Globe sets record P63-B capital spending plan
Globe Telecom is moving forward its most aggressive spending plan as demand for bandwidth-hungry services such as internet TV continues to explode and with new competition on the horizon coming from state-run China Telecom.
In its full-year briefing yesterday, Globe’s management team led by CEO Ernest Cu unveiled a P63-billion capital spending plan for the year— which was 45 percent higher than what the Ayala and Singapore Telecommunications venture spent last year.
“Historically, we haven’t seen this kind of growth,” Cu said of the record spending needed to support strong demand.
Globe, which saw core profit jump 22 percent to P18.4 billion in 2018, announced that income from data services last year accounted for 61 percent of all service revenue, which rose 10 percent to P140.2 billion. Mobile data traffic alone surged almost 60 percent in 2018.
Adrian Yu, analyst at COL Financial Group, said the higher spending was partly attributable to the carryover from Globe’s unspent budget in 2018.
“Regarding the third telco, it’s another reason why [Globe] can’t afford to be complacent but that’s not the main reason why they are increasing spending. It’s really to keep up with growing demand,” Yu said.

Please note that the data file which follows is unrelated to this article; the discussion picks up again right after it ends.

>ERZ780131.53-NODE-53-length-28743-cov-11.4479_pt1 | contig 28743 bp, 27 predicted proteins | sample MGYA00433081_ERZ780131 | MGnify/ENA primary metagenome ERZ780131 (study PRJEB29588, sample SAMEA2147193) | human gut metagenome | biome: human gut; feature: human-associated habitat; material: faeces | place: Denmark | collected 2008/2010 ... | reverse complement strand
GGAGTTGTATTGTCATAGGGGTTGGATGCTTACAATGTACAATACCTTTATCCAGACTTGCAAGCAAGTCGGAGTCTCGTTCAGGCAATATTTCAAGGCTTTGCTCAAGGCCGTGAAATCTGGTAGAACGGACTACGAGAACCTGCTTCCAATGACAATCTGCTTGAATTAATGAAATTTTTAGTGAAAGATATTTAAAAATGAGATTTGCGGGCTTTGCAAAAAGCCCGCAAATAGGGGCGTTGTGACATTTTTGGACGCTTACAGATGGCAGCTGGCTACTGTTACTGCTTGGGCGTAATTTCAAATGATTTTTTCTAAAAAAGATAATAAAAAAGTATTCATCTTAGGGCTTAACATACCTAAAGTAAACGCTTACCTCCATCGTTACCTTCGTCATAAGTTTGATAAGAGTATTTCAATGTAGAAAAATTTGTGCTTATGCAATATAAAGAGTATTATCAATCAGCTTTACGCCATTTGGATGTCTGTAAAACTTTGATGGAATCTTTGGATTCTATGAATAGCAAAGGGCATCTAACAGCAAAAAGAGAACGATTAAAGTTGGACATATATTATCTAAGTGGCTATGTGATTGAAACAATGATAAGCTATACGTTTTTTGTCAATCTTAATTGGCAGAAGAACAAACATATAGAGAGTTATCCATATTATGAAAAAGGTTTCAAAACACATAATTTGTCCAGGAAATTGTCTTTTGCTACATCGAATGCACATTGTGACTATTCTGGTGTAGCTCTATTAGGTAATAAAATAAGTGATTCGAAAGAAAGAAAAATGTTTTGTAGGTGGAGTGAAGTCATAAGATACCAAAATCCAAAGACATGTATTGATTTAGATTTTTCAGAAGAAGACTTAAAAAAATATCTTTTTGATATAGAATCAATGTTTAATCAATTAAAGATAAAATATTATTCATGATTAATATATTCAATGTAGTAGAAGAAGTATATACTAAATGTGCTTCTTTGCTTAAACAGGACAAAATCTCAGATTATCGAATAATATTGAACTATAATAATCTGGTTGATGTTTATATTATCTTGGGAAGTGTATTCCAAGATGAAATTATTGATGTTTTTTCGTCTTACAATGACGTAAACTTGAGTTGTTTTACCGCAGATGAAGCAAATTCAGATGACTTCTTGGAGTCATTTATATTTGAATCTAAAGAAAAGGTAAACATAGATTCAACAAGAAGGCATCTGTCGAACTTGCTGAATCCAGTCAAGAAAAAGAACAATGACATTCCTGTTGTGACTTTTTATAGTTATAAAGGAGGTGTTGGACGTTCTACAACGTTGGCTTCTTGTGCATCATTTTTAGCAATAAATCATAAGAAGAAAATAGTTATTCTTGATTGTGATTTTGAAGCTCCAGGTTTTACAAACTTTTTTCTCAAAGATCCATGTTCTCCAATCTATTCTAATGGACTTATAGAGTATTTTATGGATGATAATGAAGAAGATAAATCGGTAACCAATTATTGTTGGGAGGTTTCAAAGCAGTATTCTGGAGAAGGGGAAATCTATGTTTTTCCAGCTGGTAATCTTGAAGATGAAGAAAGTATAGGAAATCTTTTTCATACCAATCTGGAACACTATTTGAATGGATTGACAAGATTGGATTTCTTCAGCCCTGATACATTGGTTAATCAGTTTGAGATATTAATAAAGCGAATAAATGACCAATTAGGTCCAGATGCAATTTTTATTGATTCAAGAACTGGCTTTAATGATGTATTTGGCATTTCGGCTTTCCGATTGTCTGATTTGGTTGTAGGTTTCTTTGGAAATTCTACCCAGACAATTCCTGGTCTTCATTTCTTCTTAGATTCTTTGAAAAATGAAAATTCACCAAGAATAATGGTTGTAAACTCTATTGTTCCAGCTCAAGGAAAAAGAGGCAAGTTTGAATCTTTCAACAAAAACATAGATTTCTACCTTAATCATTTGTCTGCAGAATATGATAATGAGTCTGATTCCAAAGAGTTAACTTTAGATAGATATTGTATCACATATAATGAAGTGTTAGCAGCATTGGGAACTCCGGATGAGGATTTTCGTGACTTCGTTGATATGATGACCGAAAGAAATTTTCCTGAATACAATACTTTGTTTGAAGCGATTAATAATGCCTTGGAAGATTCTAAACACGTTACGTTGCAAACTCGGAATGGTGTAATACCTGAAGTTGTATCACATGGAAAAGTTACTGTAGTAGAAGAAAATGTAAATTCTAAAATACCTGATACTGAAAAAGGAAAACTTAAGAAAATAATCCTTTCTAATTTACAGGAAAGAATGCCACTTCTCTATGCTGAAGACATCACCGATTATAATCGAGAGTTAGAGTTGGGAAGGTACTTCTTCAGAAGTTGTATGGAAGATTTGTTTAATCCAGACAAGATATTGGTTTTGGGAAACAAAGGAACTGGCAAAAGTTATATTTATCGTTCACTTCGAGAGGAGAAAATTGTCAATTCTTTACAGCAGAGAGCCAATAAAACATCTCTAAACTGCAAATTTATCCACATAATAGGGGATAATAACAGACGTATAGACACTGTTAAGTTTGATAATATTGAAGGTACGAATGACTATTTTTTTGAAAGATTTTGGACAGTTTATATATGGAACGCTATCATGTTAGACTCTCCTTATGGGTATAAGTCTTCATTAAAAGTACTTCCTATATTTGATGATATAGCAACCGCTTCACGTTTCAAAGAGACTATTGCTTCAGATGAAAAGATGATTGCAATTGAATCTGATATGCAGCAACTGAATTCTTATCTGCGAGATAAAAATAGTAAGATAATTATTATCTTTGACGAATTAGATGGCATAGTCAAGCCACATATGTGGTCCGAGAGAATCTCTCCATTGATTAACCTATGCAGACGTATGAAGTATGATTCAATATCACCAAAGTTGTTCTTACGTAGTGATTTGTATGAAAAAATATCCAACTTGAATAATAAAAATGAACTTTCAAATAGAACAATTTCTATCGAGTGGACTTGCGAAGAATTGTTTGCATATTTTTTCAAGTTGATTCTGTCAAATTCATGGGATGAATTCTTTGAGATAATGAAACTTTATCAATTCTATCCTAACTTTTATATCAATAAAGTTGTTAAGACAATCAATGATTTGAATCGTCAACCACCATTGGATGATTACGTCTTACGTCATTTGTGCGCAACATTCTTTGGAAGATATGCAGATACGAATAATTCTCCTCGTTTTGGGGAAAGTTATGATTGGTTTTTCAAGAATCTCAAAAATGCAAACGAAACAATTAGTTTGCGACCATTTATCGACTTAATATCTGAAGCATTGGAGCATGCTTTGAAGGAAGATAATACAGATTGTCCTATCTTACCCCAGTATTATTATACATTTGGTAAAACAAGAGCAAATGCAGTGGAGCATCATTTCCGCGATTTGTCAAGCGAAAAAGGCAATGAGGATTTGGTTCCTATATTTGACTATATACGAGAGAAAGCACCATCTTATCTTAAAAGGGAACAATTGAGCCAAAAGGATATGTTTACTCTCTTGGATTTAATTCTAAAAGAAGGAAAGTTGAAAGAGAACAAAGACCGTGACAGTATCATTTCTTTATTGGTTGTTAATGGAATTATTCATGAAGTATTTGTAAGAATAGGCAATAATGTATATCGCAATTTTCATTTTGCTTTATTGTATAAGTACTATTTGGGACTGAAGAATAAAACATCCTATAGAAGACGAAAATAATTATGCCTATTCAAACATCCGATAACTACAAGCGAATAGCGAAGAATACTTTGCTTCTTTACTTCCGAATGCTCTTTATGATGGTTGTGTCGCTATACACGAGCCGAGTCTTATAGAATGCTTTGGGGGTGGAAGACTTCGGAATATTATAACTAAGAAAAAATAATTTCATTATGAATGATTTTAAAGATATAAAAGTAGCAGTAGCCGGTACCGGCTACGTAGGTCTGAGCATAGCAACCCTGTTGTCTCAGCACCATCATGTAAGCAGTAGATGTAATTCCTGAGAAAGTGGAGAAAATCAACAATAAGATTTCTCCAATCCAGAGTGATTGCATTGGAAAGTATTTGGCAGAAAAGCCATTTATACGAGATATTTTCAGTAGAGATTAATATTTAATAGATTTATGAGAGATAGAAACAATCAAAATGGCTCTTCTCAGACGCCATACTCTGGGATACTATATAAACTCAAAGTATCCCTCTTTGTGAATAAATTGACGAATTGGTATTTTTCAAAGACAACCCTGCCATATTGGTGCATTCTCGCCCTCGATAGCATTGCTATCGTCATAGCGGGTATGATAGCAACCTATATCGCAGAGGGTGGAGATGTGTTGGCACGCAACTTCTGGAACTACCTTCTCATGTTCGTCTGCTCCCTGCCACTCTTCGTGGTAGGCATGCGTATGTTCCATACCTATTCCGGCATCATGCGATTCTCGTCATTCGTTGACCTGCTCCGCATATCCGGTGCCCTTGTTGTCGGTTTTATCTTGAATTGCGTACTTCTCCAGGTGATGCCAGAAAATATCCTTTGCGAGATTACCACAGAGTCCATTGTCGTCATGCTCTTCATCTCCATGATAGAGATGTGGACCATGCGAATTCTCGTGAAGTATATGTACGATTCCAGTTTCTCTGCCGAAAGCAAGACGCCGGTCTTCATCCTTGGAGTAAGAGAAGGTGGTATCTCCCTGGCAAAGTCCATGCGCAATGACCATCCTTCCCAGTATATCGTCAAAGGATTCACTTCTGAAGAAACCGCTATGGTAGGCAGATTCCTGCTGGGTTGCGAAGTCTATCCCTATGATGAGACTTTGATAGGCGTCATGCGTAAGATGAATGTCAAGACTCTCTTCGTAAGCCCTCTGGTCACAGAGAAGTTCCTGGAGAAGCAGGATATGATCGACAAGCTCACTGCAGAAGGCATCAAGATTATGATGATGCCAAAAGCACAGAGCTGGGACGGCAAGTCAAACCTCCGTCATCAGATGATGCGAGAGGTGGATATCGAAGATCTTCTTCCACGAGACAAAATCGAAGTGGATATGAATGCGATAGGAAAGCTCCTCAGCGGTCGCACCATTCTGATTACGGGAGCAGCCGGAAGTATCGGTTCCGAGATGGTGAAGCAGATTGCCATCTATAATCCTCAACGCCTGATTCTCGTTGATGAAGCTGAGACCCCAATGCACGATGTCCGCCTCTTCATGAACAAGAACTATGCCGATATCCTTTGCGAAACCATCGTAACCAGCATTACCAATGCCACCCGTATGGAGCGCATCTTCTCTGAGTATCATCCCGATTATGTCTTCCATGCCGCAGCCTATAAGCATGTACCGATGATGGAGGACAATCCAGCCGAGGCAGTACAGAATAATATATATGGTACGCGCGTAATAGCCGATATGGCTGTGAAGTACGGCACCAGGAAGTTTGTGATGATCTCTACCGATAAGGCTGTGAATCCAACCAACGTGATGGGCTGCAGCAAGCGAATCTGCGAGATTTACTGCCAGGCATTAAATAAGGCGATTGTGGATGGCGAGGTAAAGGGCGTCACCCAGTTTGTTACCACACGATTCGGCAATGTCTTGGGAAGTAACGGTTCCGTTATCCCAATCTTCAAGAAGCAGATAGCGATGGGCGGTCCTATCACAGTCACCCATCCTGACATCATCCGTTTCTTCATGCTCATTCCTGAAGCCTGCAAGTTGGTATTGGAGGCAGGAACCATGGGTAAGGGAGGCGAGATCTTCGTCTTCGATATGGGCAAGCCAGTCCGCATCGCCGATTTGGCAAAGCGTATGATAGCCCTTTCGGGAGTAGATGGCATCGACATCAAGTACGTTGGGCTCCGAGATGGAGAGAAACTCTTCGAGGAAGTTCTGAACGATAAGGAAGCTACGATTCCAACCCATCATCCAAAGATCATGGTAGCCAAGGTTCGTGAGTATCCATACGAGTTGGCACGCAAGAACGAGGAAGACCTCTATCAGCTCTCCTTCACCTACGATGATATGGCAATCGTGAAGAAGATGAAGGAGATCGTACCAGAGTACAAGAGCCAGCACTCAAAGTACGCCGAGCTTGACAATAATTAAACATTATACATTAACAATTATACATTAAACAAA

The announcement came as rival PLDT Inc. disclosed a record P70 billion spending plan for 2019.
New mobile player Mislatel Consortium, backed by Filipino company Udenna Corp. and China Telecom, is expected to launch commercial services in the latter part of 2020 after lawmakers last week approved the transfer of its telco franchise.
Cu said Globe, which ended 2018 with over 74 million mobile subscribers, was ready to compete.
“Certainly we will not give up our space easily. We’re not going to roll out the red carpet,” Cu said.
The Globe chief executive also said they would proceed with the rollout of 5G in the second quarter using equipment from Chinese technology giant Huawei, a longtime supplier.
This was despite national security concerns raised by some lawmakers and ICT advocates and lawsuits filed in the United States that were seen as an offshoot of trade tensions between the United States and China.
Cu said Huawei’s technical capabilities were “more than a year” ahead of its rivals. Globe, which also uses equipment from Finland’s Nokia, had tapped Huawei for most of its 4G rollout. The Chinese supplier is also expected to play a major role as Globe deploys its 5G infrastructure.
Globe chief technology and information officer Gil Genio said that Globe would ensure that its network was secure.
“The operator is responsible for security protocols. It’s not the responsibility of the vendor to assure security, it’s our responsibility,” he said.
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